Positive outlook for financing floating solar projects in Southeast Asia
The proven ability to install large-scale floating PV plants on bodies of water across Southeast Asia means that funding should be readily available for new projects, it was suggested during ‘a round table today.
Asia dominates the pipeline of technology projects, according to consultancy firm Fitch Solutions, which said in a report last year that coastal regions and large bodies of water such as the Mekong River can be used to increase capacity. solar despite land constraints for ground installations.
Speaking at the Solar & Storage Finance Asia event, Daniel Mallo, head of natural resources and infrastructure, Asia-Pacific, at SociÃ©tÃ© GÃ©nÃ©rale, said: âFrom a technological point of view, we consider these assets as easily fundable. The technology is not too complex, the ability to deploy these solutions on the water is relatively proven.
SociÃ©tÃ© GÃ©nÃ©rale was part of a group of banks that last year financed Chenya Energy to support the developer in the construction of a 181 MWp floating offshore project in Taiwan. Mallo said the French bank is also in the process of closing a financing transaction for the 145 MW Cirata floating power plant which is being developed by Masdar on a reservoir in Java, Indonesia.
According to Mallo, the nature of floating solar means that the technology can bypass some of the land acquisition and licensing issues that can delay ground-based projects, especially if a project is deployed at a hydropower plant that already has a set of permits. “If you are collocating with a hydropower plant that already has a power purchase agreement with a buyer, it might be possible to extend that PPA to a floating solar secondary asset in the same location with the same buyer.”
A study published last year by the Institute for Energy Economics and Financial Analysis (IEEFA) found that the market potential of floating PV in the ASEAN market is at least 24 GW, with particularly promising prospects. for the segment in the Philippines and Thailand.
However, Elrika Hamdi, energy finance analyst at IEEFA, said the sector faces obstacles in the form of regulations, which are currently not available in much of the market, and the need to often work alongside the authorities to carry out projects. In Vietnam, for example, many large hydropower plants are owned by the EVN utility or government, so there is a need to negotiate with them to use the water bodies for new projects. Hamdi said it was similar in the Philippines, where large-scale projects, including a 110 MW installation at Laguna de Bay, are still being negotiated with authorities.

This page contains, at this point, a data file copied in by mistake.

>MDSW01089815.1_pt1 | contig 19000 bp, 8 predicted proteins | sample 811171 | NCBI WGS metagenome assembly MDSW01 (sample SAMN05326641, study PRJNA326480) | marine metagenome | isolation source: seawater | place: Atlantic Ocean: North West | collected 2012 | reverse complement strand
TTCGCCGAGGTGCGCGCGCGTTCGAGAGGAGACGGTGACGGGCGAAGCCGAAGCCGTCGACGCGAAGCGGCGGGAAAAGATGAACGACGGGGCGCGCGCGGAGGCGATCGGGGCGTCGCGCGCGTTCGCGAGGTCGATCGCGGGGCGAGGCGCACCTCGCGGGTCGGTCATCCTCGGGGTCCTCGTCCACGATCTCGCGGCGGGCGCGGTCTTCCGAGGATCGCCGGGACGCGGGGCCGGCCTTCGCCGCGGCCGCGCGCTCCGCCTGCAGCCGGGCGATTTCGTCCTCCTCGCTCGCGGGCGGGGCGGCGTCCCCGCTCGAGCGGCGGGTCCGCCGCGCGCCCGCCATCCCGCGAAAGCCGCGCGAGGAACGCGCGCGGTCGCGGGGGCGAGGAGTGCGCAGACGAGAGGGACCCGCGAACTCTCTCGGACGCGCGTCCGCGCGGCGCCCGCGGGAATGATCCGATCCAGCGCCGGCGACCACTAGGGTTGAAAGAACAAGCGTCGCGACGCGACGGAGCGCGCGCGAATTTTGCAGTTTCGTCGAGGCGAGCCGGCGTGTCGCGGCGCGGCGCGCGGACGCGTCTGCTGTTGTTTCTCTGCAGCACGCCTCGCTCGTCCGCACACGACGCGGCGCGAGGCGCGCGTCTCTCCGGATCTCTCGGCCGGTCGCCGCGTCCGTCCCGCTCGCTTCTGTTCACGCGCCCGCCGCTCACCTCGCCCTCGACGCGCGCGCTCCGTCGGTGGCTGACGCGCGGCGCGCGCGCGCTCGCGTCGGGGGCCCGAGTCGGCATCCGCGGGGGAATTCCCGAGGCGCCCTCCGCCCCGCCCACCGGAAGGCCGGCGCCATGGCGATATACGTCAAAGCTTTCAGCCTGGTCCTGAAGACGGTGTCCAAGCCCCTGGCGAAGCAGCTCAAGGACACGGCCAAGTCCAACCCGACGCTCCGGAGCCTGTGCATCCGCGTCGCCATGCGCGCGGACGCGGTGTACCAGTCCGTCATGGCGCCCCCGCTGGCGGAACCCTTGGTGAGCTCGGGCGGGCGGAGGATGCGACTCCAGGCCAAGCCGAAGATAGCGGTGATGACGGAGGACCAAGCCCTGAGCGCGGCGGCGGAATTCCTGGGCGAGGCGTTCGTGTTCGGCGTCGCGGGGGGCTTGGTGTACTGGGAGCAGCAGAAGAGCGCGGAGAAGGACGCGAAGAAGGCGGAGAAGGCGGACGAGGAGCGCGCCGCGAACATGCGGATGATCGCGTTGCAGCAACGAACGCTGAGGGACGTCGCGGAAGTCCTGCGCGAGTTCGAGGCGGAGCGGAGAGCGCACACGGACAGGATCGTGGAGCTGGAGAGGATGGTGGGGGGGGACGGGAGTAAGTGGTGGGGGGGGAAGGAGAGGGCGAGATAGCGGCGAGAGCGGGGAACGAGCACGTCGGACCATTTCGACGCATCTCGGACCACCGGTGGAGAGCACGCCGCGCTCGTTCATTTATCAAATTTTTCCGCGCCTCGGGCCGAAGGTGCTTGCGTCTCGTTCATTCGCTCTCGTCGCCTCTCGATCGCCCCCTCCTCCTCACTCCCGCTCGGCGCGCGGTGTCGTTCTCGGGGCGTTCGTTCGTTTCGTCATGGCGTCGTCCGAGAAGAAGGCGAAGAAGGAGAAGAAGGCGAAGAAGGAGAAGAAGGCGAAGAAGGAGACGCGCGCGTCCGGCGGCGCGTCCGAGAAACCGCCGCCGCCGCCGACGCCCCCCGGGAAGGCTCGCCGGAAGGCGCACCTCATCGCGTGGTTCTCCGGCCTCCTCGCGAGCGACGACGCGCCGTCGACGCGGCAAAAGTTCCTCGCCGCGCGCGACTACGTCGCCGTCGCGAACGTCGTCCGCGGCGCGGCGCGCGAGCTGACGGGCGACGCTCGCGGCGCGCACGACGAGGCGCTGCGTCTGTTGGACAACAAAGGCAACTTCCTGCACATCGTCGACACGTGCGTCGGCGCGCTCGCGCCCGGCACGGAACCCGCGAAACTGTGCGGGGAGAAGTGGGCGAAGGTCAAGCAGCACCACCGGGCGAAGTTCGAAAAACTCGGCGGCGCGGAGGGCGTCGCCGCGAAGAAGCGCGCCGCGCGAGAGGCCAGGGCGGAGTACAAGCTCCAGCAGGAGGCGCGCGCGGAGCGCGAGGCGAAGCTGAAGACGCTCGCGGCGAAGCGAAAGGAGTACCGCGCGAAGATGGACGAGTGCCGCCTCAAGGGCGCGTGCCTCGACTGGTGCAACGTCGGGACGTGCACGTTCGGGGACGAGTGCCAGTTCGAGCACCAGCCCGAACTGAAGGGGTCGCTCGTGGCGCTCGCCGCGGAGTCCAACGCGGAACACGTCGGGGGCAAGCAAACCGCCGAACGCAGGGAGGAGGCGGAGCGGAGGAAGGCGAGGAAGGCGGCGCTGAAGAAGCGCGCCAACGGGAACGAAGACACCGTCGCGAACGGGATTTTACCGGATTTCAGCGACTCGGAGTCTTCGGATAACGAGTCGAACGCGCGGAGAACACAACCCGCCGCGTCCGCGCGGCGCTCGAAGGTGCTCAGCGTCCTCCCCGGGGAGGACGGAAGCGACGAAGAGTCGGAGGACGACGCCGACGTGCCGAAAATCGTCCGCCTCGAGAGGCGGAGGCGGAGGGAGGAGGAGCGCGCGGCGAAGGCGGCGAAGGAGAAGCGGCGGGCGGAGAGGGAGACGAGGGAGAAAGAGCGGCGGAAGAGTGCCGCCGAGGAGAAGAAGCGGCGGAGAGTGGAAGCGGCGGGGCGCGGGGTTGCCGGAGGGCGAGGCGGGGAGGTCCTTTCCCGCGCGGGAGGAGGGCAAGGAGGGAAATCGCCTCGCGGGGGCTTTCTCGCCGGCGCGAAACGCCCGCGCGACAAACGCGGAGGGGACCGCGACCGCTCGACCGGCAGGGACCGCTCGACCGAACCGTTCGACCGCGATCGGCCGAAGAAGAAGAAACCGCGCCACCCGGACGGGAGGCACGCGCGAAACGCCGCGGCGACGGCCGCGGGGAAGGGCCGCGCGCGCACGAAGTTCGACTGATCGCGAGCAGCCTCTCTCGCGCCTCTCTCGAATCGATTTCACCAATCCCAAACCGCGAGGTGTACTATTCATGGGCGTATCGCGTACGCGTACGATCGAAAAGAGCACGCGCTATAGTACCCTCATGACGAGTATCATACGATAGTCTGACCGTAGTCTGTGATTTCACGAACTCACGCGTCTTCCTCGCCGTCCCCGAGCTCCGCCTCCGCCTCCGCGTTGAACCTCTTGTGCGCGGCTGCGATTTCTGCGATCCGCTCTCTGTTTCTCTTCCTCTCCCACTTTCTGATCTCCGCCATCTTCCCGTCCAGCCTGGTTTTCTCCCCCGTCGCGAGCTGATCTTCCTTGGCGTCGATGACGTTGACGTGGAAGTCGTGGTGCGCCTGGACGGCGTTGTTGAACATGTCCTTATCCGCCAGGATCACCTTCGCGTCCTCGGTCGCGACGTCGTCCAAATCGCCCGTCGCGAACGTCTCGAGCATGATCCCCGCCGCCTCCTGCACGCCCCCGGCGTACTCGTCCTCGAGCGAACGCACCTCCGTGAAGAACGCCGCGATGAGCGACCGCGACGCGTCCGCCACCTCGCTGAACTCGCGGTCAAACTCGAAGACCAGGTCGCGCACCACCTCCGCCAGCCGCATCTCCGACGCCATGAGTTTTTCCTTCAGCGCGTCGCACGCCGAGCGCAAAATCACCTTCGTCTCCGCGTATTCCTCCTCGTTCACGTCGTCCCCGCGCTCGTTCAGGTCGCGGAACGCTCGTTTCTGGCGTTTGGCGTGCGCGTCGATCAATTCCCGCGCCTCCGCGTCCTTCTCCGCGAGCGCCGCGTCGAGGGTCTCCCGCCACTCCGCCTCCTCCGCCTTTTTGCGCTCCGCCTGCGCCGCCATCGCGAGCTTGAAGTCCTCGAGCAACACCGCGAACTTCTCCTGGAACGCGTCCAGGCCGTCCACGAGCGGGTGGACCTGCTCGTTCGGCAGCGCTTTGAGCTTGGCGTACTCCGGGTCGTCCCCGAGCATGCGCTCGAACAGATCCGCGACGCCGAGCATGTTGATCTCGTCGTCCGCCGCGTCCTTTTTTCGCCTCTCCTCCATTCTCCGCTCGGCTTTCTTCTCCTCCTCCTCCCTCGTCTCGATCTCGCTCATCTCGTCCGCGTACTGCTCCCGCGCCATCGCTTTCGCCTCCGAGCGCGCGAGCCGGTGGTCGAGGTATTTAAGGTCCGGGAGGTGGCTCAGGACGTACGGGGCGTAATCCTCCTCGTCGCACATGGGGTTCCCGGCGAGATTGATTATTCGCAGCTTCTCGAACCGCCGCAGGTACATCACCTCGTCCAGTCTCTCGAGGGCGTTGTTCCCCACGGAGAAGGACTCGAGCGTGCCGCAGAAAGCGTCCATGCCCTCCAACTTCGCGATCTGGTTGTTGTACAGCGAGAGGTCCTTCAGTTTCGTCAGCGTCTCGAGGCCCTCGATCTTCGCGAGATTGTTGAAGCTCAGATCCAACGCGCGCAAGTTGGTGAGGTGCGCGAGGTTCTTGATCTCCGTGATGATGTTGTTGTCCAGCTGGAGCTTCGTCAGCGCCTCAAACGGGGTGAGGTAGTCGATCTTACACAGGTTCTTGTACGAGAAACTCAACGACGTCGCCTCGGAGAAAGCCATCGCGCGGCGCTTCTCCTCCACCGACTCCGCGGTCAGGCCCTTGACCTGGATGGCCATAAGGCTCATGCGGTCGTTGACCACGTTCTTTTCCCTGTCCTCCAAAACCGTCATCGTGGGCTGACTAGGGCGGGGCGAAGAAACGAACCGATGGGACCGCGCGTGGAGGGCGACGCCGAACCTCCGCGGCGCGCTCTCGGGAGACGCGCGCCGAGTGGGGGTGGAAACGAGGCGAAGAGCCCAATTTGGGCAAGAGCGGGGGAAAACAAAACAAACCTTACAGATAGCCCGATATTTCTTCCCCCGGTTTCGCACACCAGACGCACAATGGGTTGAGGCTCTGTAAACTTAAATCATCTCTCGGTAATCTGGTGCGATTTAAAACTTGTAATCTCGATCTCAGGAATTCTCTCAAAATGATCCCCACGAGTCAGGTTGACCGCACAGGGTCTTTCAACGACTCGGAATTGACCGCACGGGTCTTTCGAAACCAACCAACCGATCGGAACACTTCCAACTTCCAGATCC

In terms of technical constraints, Benoit Nguyen, responsible for renewable energies APAC at DNV, spoke about some of the challenges associated with the combination of floating photovoltaic and hydroelectric plants, such as the need to take into account the water currents in the reservoirs as well as as water levels fluctuate up to meters due to heavy rainfall in the area. In addition, if a floating PV plant was not originally planned, the current substation may have limited space.
Despite these challenges, Nguyen sees significant advantages in combining floating solar power with hydropower, for example by increasing the distribution capacity of the floating photovoltaic system, reducing reductions and sharing infrastructure with the existing hydropower plant.
DNV has been engaged by Singapore’s National Water Agency PUB as a technical advisor for the recently completed 60 MW Tengeh Reservoir Floating Solar Project. The company also released a Recommended Practice for Floating Solar Power earlier this year, working with industry players to offer advice to project developers and suggestions on how policymakers can support growth. of technology.
Nguyen said the recommended practice provides information on how to conduct the site assessment, examining bathymetry and wave conditions, and explores the type of equipment and floats used in existing systems. âIt can be used as a guidance document or a checklistâ¦ We hope it will be used to increase the quality and reliability of floating PV projects.